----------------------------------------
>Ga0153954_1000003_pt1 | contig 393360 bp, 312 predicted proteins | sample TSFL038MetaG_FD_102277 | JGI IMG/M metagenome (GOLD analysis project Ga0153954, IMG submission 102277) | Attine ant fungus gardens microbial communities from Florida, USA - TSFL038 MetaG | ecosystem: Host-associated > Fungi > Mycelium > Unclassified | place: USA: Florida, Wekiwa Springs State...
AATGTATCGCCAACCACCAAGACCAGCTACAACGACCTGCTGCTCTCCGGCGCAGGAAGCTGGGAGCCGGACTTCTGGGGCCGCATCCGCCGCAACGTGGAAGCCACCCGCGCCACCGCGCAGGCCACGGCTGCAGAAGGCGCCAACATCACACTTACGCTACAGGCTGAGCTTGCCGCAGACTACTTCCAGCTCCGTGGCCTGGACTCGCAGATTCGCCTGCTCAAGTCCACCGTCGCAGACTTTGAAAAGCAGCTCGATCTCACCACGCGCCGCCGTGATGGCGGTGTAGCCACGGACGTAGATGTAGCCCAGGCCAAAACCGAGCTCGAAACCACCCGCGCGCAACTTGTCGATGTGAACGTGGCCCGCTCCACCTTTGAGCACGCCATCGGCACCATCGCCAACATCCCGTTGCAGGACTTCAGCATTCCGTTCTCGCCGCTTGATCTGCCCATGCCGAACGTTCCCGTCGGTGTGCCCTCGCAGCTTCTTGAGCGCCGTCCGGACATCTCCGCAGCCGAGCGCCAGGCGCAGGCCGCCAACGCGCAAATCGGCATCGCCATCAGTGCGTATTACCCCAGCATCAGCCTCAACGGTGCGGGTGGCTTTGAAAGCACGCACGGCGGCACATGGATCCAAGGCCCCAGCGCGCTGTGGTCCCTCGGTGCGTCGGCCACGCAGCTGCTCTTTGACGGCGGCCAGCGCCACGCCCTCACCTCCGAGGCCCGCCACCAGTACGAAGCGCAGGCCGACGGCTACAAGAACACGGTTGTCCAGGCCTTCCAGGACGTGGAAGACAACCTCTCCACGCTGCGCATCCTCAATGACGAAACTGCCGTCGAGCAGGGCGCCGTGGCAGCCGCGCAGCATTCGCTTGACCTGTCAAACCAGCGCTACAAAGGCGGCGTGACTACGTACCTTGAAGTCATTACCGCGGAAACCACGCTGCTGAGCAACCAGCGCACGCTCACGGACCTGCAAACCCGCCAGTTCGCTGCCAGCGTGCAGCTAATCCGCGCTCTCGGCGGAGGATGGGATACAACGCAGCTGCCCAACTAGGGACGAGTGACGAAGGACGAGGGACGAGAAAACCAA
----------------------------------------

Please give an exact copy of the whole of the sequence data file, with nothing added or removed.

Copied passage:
>Ga0153954_1000003_pt1 | contig 393360 bp, 312 predicted proteins | sample TSFL038MetaG_FD_102277 | JGI IMG/M metagenome (GOLD analysis project Ga0153954, IMG submission 102277) | Attine ant fungus gardens microbial communities from Florida, USA - TSFL038 MetaG | ecosystem: Host-associated > Fungi > Mycelium > Unclassified | place: USA: Florida, Wekiwa Springs State...
AATGTATCGCCAACCACCAAGACCAGCTACAACGACCTGCTGCTCTCCGGCGCAGGAAGCTGGGAGCCGGACTTCTGGGGCCGCATCCGCCGCAACGTGGAAGCCACCCGCGCCACCGCGCAGGCCACGGCTGCAGAAGGCGCCAACATCACACTTACGCTACAGGCTGAGCTTGCCGCAGACTACTTCCAGCTCCGTGGCCTGGACTCGCAGATTCGCCTGCTCAAGTCCACCGTCGCAGACTTTGAAAAGCAGCTCGATCTCACCACGCGCCGCCGTGATGGCGGTGTAGCCACGGACGTAGATGTAGCCCAGGCCAAAACCGAGCTCGAAACCACCCGCGCGCAACTTGTCGATGTGAACGTGGCCCGCTCCACCTTTGAGCACGCCATCGGCACCATCGCCAACATCCCGTTGCAGGACTTCAGCATTCCGTTCTCGCCGCTTGATCTGCCCATGCCGAACGTTCCCGTCGGTGTGCCCTCGCAGCTTCTTGAGCGCCGTCCGGACATCTCCGCAGCCGAGCGCCAGGCGCAGGCCGCCAACGCGCAAATCGGCATCGCCATCAGTGCGTATTACCCCAGCATCAGCCTCAACGGTGCGGGTGGCTTTGAAAGCACGCACGGCGGCACATGGATCCAAGGCCCCAGCGCGCTGTGGTCCCTCGGTGCGTCGGCCACGCAGCTGCTCTTTGACGGCGGCCAGCGCCACGCCCTCACCTCCGAGGCCCGCCACCAGTACGAAGCGCAGGCCGACGGCTACAAGAACACGGTTGTCCAGGCCTTCCAGGACGTGGAAGACAACCTCTCCACGCTGCGCATCCTCAATGACGAAACTGCCGTCGAGCAGGGCGCCGTGGCAGCCGCGCAGCATTCGCTTGACCTGTCAAACCAGCGCTACAAAGGCGGCGTGACTACGTACCTTGAAGTCATTACCGCGGAAACCACGCTGCTGAGCAACCAGCGCACGCTCACGGACCTGCAAACCCGCCAGTTCGCTGCCAGCGTGCAGCTAATCCGCGCTCTCGGCGGAGGATGGGATACAACGCAGCTGCCCAACTAGGGACGAGTGACGAAGGACGAGGGACGAGAAAACCAA